In 1882 Frank advertised that he sold a week’s worth of meal tickets to men ($3) and women ($2.50). He also had rooms for rent, both “box rooms” and “side rooms.” I remember some years ago when I read about single working people who rented small kitchenless rooms in Boston’s South End in the 19th and early 20th centuries. While visiting a friend’s apartment in that area one day, I suddenly realized that her cramped and oddly-shaped three-room apartment was in fact made up of one box room and two side rooms.

frank's21Harrison770By 1884 Frank was doing well enough to buy a nearly new 11-room Queen Anne house in Dorchester. He moved his restaurant to 19-21 Harrison about then. That location soon became problematical when the block was sold off to a developer who planned to raze the buildings and construct a large office building.

That same year, 1890, Frank won the contract to feed 10,000 Civil War veterans coming to Boston for a week-long reunion. In other words, he would need to furnish about 210,000 meals in the space of a week, rather than his usual not-too-shabby 10,500.

Though he claimed he nearly went crazy making all the arrangements, Frank felt confident he could handle the job by feeding 2,000 diners in five shifts for each meal. He contracted with a local baker for bread and the all-important baked beans; bought 3,000 new plates; had all the meat delivered to his door in a refrigerated car by Armour Co. of Chicago; bought four immense boilers that would steam 2,400 eggs at a time; hired 100 waiters; found a professional coffee maker who would turn 9,000 pounds of beans into endless streams of hot coffee; and paid 35 scullions to clean up. When the encampment was over the G.A.R. executive committee commended him on how well he had fed the multitude.

Frank'stradecardmenuEvidently the veterans were pleased with what they were served. Nonetheless, Frank’s menu, repeated each day, gives a fair idea of why Boston restaurants of that time were not known for their fine cuisine.
Breakfast: cold meats, baked beans and brown bread, boiled eggs
Dinner: cold meats, baked beans and brown bread, boiled potatoes
Supper: cold meats and doughnuts

Frank’s Dining Room moved to 79 Harrison in the early 1890s, just about the same time that his original location became a Chinese store. But soon he hit the wall, declaring in 1894 that he was unable to pay his bills. His Dorchester mansion went back on the auction block.

Following his fall, he continued in the restaurant business as manager of Munro’s restaurant on Eliot Street. Always fond of boastful advertising, the irrepressible Frank took out newspaper ads claiming “1000 boarders needed” and “dinner, 20c, the finest on earth.”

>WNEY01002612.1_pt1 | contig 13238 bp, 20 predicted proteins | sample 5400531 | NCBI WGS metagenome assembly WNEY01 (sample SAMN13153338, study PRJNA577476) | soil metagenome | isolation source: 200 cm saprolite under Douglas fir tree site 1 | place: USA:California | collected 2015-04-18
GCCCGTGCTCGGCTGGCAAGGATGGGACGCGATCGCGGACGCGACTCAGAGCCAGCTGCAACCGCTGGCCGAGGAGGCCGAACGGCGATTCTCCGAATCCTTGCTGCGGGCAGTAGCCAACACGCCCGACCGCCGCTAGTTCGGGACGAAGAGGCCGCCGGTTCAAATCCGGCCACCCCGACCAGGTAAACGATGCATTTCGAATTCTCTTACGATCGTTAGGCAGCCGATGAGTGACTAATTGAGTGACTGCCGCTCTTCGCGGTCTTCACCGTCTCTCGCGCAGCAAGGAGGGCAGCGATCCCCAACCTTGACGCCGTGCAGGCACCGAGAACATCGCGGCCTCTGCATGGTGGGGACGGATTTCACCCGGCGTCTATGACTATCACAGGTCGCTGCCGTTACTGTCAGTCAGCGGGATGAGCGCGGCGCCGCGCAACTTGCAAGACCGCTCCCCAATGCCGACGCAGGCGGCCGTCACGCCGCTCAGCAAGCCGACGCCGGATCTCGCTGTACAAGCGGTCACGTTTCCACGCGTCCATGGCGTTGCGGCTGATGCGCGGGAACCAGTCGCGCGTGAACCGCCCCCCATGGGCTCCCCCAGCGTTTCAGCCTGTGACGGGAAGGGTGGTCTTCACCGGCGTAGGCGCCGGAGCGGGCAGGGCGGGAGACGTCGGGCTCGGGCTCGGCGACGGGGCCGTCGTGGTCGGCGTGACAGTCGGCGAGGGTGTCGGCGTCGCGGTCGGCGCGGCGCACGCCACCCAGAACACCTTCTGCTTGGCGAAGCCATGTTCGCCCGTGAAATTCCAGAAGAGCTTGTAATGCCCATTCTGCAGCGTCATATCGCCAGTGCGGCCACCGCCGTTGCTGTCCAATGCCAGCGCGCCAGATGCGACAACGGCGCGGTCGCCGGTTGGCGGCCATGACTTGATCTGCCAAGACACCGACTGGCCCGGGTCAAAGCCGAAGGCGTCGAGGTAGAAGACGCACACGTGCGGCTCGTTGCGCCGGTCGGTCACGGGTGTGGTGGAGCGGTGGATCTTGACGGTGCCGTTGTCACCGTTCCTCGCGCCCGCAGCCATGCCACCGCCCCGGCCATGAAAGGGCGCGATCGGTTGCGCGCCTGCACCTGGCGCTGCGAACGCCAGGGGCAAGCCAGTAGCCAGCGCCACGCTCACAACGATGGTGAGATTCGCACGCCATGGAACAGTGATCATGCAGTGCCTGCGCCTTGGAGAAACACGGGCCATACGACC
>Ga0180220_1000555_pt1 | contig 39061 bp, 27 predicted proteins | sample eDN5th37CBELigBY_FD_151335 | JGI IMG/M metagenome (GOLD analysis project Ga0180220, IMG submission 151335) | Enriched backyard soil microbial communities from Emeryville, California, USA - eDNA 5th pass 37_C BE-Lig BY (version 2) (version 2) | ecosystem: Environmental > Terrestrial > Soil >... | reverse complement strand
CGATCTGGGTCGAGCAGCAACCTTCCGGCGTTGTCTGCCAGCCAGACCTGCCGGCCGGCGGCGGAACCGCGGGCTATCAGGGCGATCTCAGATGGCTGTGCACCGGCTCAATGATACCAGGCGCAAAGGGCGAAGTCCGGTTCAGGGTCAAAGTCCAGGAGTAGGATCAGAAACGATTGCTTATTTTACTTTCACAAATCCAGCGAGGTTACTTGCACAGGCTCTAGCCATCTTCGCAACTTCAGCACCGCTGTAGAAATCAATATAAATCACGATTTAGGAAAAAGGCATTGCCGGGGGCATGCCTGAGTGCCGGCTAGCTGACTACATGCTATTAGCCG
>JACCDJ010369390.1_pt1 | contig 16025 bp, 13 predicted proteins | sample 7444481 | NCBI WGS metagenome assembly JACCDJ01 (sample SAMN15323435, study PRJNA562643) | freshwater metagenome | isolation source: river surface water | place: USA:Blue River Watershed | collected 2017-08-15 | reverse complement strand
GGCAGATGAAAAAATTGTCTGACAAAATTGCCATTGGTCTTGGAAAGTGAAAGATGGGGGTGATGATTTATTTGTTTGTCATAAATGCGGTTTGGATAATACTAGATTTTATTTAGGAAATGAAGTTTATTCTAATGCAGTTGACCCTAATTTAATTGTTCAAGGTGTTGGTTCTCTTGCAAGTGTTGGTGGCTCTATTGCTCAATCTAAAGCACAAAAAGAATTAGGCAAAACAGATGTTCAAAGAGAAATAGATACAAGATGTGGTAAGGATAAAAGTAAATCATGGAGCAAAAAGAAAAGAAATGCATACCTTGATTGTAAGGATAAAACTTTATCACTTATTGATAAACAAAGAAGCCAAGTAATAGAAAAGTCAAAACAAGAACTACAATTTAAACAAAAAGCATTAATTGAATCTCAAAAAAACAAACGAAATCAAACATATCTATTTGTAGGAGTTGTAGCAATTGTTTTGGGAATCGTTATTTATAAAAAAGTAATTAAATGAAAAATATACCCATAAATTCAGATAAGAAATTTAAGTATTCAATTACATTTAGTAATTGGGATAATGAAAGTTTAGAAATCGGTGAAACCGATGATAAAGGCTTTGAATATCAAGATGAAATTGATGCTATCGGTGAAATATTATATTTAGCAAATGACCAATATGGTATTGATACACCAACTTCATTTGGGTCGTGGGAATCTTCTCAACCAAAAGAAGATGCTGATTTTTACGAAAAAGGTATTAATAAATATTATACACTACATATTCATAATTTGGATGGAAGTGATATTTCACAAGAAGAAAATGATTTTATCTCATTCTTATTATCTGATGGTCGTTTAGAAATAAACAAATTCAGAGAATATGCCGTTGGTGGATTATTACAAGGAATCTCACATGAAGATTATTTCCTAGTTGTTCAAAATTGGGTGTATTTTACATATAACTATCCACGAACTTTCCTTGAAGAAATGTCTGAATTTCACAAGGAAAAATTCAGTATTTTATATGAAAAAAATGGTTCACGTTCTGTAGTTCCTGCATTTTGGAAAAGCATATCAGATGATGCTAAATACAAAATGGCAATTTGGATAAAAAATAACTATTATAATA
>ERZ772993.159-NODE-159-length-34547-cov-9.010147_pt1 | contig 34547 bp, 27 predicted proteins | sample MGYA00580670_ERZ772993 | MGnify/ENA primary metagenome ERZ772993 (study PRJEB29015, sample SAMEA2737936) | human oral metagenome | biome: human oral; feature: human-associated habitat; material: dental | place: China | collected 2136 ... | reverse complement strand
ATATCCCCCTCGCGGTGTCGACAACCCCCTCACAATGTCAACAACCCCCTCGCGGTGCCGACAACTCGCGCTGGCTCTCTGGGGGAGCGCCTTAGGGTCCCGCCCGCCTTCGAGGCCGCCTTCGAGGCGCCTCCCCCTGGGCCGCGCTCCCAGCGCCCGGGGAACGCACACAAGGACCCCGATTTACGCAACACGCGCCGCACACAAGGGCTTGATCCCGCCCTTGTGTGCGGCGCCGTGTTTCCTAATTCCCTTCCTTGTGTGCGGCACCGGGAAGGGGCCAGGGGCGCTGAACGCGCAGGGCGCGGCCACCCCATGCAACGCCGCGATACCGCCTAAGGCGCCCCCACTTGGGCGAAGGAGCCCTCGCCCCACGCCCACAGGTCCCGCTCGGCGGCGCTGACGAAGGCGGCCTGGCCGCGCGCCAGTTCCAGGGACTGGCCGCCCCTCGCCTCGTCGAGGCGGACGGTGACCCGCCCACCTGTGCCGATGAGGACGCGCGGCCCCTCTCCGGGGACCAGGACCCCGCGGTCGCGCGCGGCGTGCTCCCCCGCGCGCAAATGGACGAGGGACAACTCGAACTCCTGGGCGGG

In the decades after Frank left Harrison Avenue, Chinese restaurants such as the Chinese Royal and The Red Dragon took over several of his locations.

© Jan Whitaker, 2014

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Light-fingered diners

1920sPilferingIf the number of newspaper stories is a reliable index to a trend, then a fad for stealing small items from restaurant tables began in the 1890s. Its continuing incidence is perhaps one reason why table appointments gradually became far less elegant and costly.

A flurry of stories appeared in the late 19th and early 20th centuries about affluent society people who “collected” cordial glasses, demitasse cups, salt cellars, silver spoons, oyster forks, and nut picks as “souvenirs” of first-class hotel dining rooms and restaurants. Anything small that bore an insignia from an elite establishment sent out an irresistible message: “Take me home with you.” Or, as a NYC restaurant owner would confirm decades later, “Put a spoon on a table with a fancy crest on it and kiss it goodbye.”

1906pilferingThe “thieves” – a term pointedly avoided by all – were usually identified as young women from the best families, though men were also known to freely pocket alluring items. It was especially attractive to pick things up while traveling. Women would display their booty in cabinets with little ribbons and tags that gave the date and occasion that each bibelot commemorated.

How cute! A little less cute, though, were college student pranks following athletic competitions. A gang of Amherst College students met with suspension after they raided three railroad restaurants on the return train trip from a Dartmouth football game in 1893. During their “wilding” episode they descended en masse on three successive Vermont depot restaurants, making off with everything they could grab from sandwiches and ginger ale to dishes and spoons to remind them later of their escapades.

Typically souvenir hunters were portrayed as feeling not the least bit guilty about their some-would-say-larcenous activities. “I must steal one of those lovely things,” said a woman at a fashionable restaurant. Her friends merely laughed. Another received encouragement from her luncheon companions when she declared she wanted to snag a silver match case for her husband. “So she tucked it in her muff and went out with the glee of a smuggler,” the story relayed.